Varangians - Kievan Rus'

Kievan Rus'

Having settled Aldeigja (Ladoga) in the 750s, Scandinavian colonists played an important role in the early ethnogenesis of the Rus' people and in the formation of the Rus' Khaganate. The Varangians (Varyags, in Old East Slavic) are first mentioned by the Primary Chronicle as having exacted tribute from the Slavic and Finnic tribes in 859. It was the time of rapid expansion of the Vikings in Northern Europe; England began to pay Danegeld in 859, and the Curonians of Grobin faced an invasion by the Swedes at about the same date.

Due largely to geographic considerations, it is often argued that most of the Varangians who traveled and settled in the eastern Baltic, Russia and lands to the south came from the area of modern Sweden .

In the 9th century, the Rus' operated the Volga trade route, which connected Northern Russia (Gardariki) with the Middle East (Serkland). As the Volga route declined by the end of the century, the trade route from the Varangians to the Greeks rapidly overtook it in popularity. Apart from Ladoga and Novgorod, Gnezdovo and Gotland were major centres for Varangian trade.

According to the Primary Chronicle, in 862, the Finnic and Slavic tribes in the area of Novgorod rebelled against their Varangian rulers, driving them overseas back to Scandinavia, but soon started to conflict with each other. The disorder prompted the tribes to invite back Varangians "to come and rule them" and bring peace to the region. Led by Rurik and his brothers Truvor and Sineus, the invited Varangians (called Rus') settled around the town of Holmgård (Novgorod). The Primary Chronicle twice names Rus' among the other Varangian peoples, including Swedes, Normans, Angles, Gutes (Normans was an Old Russian term for Norwegians, while Angles may be interpreted as Danes). In some places the chronicle mention Slavs and Rus' as different groups, but other places it mixes them.

Under the leadership of Rurik's relative Oleg, the Rus' Varangians expanded southwards by capturing Kiev from the Khazars, founding the medieval state of Rus'. Attracted by the riches of Constantinople and the Arab world, Rus' Varangians initiated a number of Rus'-Byzantine Wars, some of which resulted in advantageous trade treaties. Meanwhile, descendants of Rurik expanded the Russian state and unified the local tribes. Contact with the Byzantine Empire increased, culminating in the 988 Christianization of Kievan Rus' during the reign of Vladimir the Great.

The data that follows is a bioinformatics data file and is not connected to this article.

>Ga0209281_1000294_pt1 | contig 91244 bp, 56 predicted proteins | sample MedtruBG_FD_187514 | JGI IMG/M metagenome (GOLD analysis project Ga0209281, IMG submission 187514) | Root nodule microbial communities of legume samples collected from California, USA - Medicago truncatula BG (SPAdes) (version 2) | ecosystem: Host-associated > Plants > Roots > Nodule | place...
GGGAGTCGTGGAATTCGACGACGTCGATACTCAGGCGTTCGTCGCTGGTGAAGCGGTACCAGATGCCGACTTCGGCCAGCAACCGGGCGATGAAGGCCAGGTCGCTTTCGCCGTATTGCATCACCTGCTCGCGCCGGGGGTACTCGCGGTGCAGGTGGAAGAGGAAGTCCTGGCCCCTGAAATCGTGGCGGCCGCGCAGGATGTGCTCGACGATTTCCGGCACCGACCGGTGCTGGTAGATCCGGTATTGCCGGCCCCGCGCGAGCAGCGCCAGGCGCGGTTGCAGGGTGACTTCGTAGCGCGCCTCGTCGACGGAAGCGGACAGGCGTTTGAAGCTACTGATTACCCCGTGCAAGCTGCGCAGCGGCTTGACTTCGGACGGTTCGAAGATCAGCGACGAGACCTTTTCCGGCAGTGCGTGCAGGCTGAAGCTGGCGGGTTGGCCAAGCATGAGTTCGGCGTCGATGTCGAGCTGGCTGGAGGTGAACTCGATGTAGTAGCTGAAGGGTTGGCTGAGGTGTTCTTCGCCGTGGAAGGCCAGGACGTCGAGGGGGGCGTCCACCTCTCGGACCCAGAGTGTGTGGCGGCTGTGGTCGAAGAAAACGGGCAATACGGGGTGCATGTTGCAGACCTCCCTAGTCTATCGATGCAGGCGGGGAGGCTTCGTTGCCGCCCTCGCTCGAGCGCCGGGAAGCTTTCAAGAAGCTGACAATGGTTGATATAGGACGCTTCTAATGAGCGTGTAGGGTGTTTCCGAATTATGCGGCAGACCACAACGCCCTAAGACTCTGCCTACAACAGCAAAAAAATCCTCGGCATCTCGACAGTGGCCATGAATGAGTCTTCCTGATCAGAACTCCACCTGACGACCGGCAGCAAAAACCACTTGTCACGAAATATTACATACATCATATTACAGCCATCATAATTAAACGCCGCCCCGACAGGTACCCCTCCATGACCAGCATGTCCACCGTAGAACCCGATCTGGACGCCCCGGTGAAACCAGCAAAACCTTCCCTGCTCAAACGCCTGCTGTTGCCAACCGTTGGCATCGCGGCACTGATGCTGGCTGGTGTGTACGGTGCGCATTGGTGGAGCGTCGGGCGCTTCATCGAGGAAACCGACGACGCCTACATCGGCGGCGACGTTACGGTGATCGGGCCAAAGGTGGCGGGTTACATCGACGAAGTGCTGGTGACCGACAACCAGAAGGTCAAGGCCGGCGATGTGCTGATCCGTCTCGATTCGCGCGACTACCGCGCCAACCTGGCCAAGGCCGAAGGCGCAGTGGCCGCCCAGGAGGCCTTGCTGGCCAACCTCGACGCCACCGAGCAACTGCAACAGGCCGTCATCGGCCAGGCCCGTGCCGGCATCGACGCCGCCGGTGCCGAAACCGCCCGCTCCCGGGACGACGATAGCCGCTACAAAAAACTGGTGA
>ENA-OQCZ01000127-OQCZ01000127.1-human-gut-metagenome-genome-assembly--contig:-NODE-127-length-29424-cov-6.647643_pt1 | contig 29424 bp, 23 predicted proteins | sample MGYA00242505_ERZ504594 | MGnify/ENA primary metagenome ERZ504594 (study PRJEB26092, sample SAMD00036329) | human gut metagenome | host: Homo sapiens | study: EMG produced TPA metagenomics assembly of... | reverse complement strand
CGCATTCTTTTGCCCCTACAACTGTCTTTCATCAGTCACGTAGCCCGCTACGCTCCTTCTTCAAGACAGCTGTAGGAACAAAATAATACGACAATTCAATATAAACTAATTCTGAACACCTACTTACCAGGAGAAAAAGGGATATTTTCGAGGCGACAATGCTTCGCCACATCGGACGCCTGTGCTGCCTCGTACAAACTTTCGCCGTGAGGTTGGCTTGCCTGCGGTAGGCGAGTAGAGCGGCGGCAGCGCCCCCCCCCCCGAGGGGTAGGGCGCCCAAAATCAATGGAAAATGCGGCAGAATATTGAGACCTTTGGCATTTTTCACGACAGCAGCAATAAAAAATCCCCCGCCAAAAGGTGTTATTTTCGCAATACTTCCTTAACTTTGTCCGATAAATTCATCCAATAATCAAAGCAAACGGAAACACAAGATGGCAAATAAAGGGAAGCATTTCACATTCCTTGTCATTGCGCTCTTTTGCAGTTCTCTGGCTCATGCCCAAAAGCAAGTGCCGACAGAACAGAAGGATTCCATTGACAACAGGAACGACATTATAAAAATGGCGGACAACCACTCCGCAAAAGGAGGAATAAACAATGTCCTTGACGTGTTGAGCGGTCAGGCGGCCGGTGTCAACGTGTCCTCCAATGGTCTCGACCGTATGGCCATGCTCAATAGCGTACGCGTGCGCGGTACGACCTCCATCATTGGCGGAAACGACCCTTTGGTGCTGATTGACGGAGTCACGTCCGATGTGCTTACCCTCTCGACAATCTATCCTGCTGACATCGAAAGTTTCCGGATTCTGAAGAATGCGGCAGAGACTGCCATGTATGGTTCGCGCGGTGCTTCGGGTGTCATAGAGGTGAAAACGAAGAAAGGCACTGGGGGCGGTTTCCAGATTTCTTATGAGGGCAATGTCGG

As was the case with the Norse influence in Normandy and the British Isles, Varangian culture did not survive in the East. Instead, the Varangian ruling classes of the two powerful city-states of Novgorod and Kiev were gradually slavicised by the end of the 11th century. However, the successor descendants of Rurik were the ruling dynasty of medieval Rus', the successor principalities of Galicia-Volhynia (after 1199), Chernigov, Vladimir-Suzdal, Grand Duchy of Moscow, and the founders of the Tsardom of Russia. The name of the Varangian Rus or RUS became that of the land modern Russia and the ethnonym of its population. Russia is thus one of a few surviving state which was founded by Norse people.

Most historians tend to agree with the Primary Chronicle that the Varangians organized the native settlements into the political entity of Kievan Rus' in the 880s and gave their name to the land. However, many Russian scholars are opposed to this theory of Germanic influence, and have suggested alternative scenarios for this part of Eastern European history. Russian historiography includes a number of Anti-Normanist theories, antagonistic to the Normanist theory of a Scandinavian origin of Varangians. For example, according to Yu. Shilov, Varangians ( Vargi) were supposed to be a tribe of Baltic Slavs without roots to Norse Vikings. While the dispute continues, the event of Rurik's arrival in 862 to Northern Russia on the request of its peoples, known as the Invitation of the Varangians (Russian: Призвание Варягов), continues to be regarded as the traditional starting point of Russian history.

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